Social Mores Have Changed; Biology Hasn’t

by Evil HR Lady on July 6, 2018

Let’s talk about three sexual harassment cases.

A female coach and physical education teacher sued the school district because another employee, also female, made crude remarks about her breasts, touched her without permission, and said, “I will think of you next time I am f—ing.”

A female employee receives sexually explicit text messages from the man responsible for training her. While the trainer doesn’t have hire/fire authority over her, he certainly can influence her career. His wife eventually finds out and sends the female employee a profane message. The employee complains to her supervisor and is fired for violating a work rule.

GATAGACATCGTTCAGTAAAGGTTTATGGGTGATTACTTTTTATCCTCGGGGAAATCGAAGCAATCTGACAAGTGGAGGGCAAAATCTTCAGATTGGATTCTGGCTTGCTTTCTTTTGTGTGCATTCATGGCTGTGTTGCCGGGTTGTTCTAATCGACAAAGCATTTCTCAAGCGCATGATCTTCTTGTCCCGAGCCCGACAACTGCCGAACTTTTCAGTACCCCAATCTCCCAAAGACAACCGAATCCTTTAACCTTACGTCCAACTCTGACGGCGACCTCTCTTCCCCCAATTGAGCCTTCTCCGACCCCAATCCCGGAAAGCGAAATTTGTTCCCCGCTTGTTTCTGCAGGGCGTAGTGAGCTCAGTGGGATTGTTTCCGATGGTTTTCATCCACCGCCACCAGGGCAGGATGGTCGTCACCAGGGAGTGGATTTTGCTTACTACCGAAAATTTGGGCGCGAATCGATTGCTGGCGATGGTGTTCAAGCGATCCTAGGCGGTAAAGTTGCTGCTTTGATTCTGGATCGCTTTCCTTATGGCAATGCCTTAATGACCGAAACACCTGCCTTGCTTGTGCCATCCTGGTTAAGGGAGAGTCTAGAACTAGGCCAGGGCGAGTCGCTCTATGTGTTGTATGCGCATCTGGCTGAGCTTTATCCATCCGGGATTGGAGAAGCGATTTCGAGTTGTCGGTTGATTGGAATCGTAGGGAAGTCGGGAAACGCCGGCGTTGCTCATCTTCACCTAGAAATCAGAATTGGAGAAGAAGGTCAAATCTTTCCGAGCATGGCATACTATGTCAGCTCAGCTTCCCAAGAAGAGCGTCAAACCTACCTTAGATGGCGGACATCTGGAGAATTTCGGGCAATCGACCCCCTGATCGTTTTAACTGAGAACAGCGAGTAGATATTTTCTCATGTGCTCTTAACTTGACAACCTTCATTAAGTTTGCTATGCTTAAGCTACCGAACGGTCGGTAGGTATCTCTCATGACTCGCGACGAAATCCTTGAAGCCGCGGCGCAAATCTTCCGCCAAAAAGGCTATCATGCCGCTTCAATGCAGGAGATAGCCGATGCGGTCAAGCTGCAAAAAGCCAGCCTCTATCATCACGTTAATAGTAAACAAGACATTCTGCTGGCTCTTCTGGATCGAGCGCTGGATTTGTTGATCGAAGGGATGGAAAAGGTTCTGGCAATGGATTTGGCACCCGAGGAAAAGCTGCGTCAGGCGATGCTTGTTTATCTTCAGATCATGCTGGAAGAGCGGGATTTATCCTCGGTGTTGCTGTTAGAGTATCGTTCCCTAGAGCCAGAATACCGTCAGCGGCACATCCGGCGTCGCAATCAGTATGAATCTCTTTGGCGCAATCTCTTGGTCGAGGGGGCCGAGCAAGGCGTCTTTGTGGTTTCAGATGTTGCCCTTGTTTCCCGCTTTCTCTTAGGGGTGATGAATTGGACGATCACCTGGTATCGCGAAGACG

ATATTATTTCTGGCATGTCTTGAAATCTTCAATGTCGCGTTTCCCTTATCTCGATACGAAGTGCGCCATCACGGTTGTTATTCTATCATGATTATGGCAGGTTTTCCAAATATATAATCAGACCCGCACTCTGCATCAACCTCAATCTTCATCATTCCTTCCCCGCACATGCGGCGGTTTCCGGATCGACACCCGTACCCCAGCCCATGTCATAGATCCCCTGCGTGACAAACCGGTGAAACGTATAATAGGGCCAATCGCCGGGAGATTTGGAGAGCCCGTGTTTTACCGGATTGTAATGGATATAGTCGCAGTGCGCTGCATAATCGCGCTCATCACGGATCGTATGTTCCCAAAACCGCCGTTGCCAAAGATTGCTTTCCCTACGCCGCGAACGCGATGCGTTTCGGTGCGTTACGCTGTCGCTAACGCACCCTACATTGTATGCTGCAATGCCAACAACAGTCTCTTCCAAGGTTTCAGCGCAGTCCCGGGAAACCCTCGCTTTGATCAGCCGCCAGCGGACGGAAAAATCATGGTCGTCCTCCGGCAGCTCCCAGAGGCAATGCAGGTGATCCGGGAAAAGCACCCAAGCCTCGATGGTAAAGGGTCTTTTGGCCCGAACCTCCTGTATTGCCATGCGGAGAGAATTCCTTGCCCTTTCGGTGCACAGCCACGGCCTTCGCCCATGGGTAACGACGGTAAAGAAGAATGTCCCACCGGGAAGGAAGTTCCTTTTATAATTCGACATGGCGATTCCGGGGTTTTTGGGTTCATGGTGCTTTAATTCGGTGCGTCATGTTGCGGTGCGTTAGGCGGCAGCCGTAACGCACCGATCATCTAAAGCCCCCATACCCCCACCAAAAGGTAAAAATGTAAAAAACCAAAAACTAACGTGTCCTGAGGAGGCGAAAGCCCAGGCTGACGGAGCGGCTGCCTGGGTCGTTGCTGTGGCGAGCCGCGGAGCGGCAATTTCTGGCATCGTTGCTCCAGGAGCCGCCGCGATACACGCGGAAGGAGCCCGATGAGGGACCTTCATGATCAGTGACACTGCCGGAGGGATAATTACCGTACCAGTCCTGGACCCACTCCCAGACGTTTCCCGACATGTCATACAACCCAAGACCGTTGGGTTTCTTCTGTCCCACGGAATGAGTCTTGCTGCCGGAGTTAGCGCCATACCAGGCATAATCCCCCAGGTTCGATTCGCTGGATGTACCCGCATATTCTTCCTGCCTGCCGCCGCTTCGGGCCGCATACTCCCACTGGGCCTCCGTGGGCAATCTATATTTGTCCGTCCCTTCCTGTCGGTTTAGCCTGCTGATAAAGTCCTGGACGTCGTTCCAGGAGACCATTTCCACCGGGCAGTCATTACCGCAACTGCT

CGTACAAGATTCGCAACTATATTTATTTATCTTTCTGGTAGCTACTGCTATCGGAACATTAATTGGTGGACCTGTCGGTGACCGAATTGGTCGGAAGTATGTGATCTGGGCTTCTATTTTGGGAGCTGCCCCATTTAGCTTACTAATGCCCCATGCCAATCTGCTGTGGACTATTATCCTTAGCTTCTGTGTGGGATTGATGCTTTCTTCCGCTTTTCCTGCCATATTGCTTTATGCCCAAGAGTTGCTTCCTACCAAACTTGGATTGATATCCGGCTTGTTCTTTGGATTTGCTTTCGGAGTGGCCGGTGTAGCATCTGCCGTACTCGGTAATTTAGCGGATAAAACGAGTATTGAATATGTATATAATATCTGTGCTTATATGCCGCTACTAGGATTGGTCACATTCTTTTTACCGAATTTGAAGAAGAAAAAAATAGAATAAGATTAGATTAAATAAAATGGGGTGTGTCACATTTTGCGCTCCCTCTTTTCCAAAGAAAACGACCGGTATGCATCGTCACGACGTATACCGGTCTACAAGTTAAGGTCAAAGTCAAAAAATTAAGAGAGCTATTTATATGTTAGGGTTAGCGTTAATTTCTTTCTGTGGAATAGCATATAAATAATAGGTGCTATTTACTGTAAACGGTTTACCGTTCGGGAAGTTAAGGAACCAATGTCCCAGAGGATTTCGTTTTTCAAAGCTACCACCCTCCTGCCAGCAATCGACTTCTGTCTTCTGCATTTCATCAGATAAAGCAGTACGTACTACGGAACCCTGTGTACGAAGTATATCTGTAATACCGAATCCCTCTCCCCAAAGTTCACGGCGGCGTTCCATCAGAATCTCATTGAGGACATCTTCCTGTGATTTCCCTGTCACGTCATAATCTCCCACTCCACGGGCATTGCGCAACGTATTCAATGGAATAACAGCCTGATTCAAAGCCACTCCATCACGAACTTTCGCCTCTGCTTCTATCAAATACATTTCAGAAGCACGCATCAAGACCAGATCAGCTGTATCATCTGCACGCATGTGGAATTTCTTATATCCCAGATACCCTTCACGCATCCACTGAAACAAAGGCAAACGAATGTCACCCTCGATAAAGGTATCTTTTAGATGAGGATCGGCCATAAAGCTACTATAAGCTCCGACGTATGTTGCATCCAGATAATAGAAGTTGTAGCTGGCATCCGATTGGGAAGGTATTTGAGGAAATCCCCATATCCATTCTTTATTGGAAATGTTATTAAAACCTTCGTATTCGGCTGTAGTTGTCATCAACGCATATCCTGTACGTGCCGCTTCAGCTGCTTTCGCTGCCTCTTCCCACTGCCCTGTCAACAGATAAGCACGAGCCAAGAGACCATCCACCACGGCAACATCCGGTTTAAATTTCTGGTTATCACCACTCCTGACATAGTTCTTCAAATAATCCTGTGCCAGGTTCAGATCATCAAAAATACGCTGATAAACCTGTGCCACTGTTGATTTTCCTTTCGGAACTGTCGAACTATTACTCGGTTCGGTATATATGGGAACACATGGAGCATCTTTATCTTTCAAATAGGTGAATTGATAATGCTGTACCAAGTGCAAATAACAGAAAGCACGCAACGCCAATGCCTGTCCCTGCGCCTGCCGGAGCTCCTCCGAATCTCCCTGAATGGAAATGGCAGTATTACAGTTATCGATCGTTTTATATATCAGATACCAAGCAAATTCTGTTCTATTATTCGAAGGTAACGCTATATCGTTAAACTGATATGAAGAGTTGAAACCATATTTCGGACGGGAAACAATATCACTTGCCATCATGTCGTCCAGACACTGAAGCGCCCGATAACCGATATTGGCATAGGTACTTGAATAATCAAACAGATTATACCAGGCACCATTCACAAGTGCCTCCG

A boss tells his employee to “date,” and send “nudie” pictures to, a potential client in order to help convince this client to move his business. The boss offers the employee a big bonus in exchange for this, but doesn’t end up giving her one.

All three seem like cut-and-dried sexual harassment cases. If I were the human resources manager in any of these cases, the perpetrator would have been fired, or at least severely disciplined, for inappropriate workplace behavior. But, in the crazy world of sexual harassment law, inappropriate sexual workplace behavior doesn’t always equal sexual harassment, even when it seems inextricably tied to sexual behavior.

to keep reading, click here: Social Mores Have Changed; Biology Hasn’t

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